Idaho, Iowa, Des Moines
July 6, 2024

What Does Neurodivergence Include? A Comprehensive Guide

When you think of the word “neurodiversity” or “neurodivergent,” what comes to mind? Most people jump to Autism Spectrum Disorder (ASD) or Attention Deficit Hyperactivity Disorder (ADHD). But for all the hype around these buzzwords, relatively little is known about what neurodiversity actually means. What’s the difference between neurotypical and neurodivergent? What counts as neurodivergent? 

As an ADHD coach, ADHD therapist, and anxiety specialist, I spend my days thinking about how to make the world a better place for neurodivergent folks. So let’s talk about types of neurodiversity and what all the terms actually mean.

types of neurodiversity

What Do “Neurodivergent” and “Neurodiversity” Mean?

The words “neurodivergent” and “neurodiverse” are sometimes used interchangeably, but they actually mean different things. 

Neurodiversity refers to the idea that there are normal, natural, and valuable differences in the ways brains function. The term was coined by sociologist Judy Singer in the late 1990s to challenge the view that neurodivergent conditions are merely deficits or disorders that need to be cured. Essentially, this term means that humans whose brains work differently from the norm are not deficient or incapable. Instead, it’s simply another way humans differ from one another, and all these differences should be celebrated. 

Neurodivergent is the quality of having neurological differences that set someone apart from the societal neurotypical standard. This includes people with autism, ADHD, dyslexia, Tourette's syndrome, and other neurological or developmental conditions. Neurotypical vs neurodivergent people think, learn, process information, socialize, and interact with their environment differently.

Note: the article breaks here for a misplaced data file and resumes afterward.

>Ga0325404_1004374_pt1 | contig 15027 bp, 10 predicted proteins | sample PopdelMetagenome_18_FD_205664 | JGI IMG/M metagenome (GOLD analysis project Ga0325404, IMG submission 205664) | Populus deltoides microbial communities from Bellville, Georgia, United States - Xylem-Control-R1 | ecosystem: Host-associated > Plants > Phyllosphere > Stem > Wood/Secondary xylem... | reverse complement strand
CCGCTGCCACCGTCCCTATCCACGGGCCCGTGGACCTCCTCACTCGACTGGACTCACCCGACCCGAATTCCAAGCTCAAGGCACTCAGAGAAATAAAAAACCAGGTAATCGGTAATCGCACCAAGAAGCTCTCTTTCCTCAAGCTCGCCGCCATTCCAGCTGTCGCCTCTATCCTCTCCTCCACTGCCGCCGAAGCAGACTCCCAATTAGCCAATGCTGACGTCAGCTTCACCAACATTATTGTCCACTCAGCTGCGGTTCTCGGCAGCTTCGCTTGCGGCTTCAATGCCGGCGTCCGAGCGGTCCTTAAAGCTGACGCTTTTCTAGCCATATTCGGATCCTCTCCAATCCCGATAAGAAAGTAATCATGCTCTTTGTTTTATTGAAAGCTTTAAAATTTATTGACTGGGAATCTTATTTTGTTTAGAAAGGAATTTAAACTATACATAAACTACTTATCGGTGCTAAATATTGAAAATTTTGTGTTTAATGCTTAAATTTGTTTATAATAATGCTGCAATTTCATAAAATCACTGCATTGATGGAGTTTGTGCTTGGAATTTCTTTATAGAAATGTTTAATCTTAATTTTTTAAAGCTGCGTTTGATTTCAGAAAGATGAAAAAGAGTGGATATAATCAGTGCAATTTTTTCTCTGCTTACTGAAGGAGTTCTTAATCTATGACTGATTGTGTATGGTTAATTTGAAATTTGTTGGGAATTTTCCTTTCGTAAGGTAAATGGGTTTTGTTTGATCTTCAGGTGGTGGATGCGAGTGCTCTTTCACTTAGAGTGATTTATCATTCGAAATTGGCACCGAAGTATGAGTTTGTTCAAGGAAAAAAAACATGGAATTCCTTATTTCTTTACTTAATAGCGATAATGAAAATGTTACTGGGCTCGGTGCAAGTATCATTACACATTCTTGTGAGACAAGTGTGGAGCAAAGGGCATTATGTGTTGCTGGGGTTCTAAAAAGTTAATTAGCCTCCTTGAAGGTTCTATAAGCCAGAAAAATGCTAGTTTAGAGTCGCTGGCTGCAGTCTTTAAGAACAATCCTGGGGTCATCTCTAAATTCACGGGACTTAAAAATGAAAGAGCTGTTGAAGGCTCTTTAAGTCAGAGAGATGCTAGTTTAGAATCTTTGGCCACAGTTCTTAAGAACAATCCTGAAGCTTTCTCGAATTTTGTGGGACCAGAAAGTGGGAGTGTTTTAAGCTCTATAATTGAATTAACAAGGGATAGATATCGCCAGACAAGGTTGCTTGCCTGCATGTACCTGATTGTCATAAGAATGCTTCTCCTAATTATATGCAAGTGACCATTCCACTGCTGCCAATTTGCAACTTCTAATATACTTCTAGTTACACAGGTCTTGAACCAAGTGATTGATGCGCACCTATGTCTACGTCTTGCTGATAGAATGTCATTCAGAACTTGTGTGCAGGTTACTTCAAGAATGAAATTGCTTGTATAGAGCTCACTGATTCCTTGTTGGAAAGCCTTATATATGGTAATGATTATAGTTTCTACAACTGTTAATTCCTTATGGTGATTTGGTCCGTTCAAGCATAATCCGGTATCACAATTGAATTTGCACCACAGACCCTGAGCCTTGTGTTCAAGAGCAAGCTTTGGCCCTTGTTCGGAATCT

Neurotypical is the quality of having social, cognitive, and neurological patterns and behaviors that align with society’s norms. 

Types of Neurodiversity

According to the National Institutes of Health, the following conditions are the most common types of neurodiversity: 

  1. Autism Spectrum Disorder (ASD): A neurodevelopmental disorder that has lifelong impacts on social interactions, communication, motor skills, language, and learning.
  1. Attention Deficit Hyperactivity Disorder (ADHD): A neurodevelopmental disorder that includes features of inattention, hyperactivity, and impulsivity. Learn more about the difference between autism and ADHD.
  1. Down Syndrome: A genetic chromosomal condition in which an extra copy of a chromosome causes differences in development and functioning. 
  1. Tourette Syndrome: A neurological disorder that includes tics, which are involuntary and repetitive movements or sounds. 
  1. Learning differences such as dyslexia (difficulty with language skills, including reading and writing) and dyscalculia (difficulty with math, numbers, and calculations)

While some types of neurodivergence rarely co-occur, others are commonly found together. For example, it’s not uncommon for ASD and ADHD to occur within the same person.

People with neurodivergence also commonly have other types of mental health issues, like anxiety or depression. These may result from being treated differently (lesser than) by others, or from feeling like there’s something wrong with you and the way you function in the world.

neurodiversity types

Challenges and Strengths in Neurodivergence

Neurodivergent people often struggle with the following challenges as a result of their different brain functioning and behaviors:

  • Communication, including differences in interpreting language or expression.
  • Sensory sensitivity: Heightened sensitivity to sensory stimuli (such as light, sound, and texture) can cause discomfort, overwhelm, and impairments in daily functioning.
  • Executive functioning, like tasks requiring planning, organization, time management, and multitasking, can be particularly challenging for neurodivergent folks.
  • Workplace challenges: Standardized educational and professional environments don’t always accommodate people with neurodivergence. This can lead to difficulties in performance as well as developed coping skills like overachieving, burnout, and perfectionism.